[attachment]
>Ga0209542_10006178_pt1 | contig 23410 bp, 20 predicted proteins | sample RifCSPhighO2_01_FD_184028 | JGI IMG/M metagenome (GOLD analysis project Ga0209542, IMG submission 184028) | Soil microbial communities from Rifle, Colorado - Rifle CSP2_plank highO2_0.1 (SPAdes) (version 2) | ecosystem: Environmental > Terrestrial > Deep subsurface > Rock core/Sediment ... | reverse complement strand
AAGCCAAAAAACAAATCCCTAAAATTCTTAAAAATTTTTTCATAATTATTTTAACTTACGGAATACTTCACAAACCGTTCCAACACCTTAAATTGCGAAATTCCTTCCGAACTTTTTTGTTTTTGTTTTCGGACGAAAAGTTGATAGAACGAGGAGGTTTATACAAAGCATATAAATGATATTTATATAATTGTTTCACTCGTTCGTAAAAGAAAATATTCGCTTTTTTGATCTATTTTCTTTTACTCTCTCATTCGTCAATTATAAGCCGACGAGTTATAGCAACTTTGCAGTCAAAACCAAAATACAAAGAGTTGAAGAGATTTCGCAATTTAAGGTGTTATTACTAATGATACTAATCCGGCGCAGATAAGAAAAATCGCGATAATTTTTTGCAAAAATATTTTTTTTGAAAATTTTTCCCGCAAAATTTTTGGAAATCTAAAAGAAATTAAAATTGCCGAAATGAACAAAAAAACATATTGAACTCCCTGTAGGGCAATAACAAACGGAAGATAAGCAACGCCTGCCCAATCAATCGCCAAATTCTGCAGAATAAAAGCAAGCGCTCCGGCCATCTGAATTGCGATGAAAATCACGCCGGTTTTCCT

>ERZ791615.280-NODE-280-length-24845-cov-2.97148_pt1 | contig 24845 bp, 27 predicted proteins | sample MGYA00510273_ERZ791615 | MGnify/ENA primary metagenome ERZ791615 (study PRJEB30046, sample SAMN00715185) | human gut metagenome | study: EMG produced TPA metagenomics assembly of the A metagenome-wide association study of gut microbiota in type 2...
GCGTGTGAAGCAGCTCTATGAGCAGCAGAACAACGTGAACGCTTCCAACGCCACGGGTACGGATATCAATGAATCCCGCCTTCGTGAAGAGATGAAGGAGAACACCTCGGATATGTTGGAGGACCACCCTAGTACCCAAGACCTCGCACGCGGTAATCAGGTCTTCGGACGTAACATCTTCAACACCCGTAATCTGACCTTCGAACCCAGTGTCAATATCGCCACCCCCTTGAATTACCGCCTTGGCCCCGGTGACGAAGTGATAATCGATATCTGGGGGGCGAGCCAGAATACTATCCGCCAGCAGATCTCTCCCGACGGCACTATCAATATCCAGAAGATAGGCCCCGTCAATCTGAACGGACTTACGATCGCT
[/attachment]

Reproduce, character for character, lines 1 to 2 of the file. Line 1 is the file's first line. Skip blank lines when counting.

>Ga0209542_10006178_pt1 | contig 23410 bp, 20 predicted proteins | sample RifCSPhighO2_01_FD_184028 | JGI IMG/M metagenome (GOLD analysis project Ga0209542, IMG submission 184028) | Soil microbial communities from Rifle, Colorado - Rifle CSP2_plank highO2_0.1 (SPAdes) (version 2) | ecosystem: Environmental > Terrestrial > Deep subsurface > Rock core/Sediment ... | reverse complement strand
AAGCCAAAAAACAAATCCCTAAAATTCTTAAAAATTTTTTCATAATTATTTTAACTTACGGAATACTTCACAAACCGTTCCAACACCTTAAATTGCGAAATTCCTTCCGAACTTTTTTGTTTTTGTTTTCGGACGAAAAGTTGATAGAACGAGGAGGTTTATACAAAGCATATAAATGATATTTATATAATTGTTTCACTCGTTCGTAAAAGAAAATATTCGCTTTTTTGATCTATTTTCTTTTACTCTCTCATTCGTCAATTATAAGCCGACGAGTTATAGCAACTTTGCAGTCAAAACCAAAATACAAAGAGTTGAAGAGATTTCGCAATTTAAGGTGTTATTACTAATGATACTAATCCGGCGCAGATAAGAAAAATCGCGATAATTTTTTGCAAAAATATTTTTTTTGAAAATTTTTCCCGCAAAATTTTTGGAAATCTAAAAGAAATTAAAATTGCCGAAATGAACAAAAAAACATATTGAACTCCCTGTAGGGCAATAACAAACGGAAGATAAGCAACGCCTGCCCAATCAATCGCCAAATTCTGCAGAATAAAAGCAAGCGCTCCGGCCATCTGAATTGCGATGAAAATCACGCCGGTTTTCCT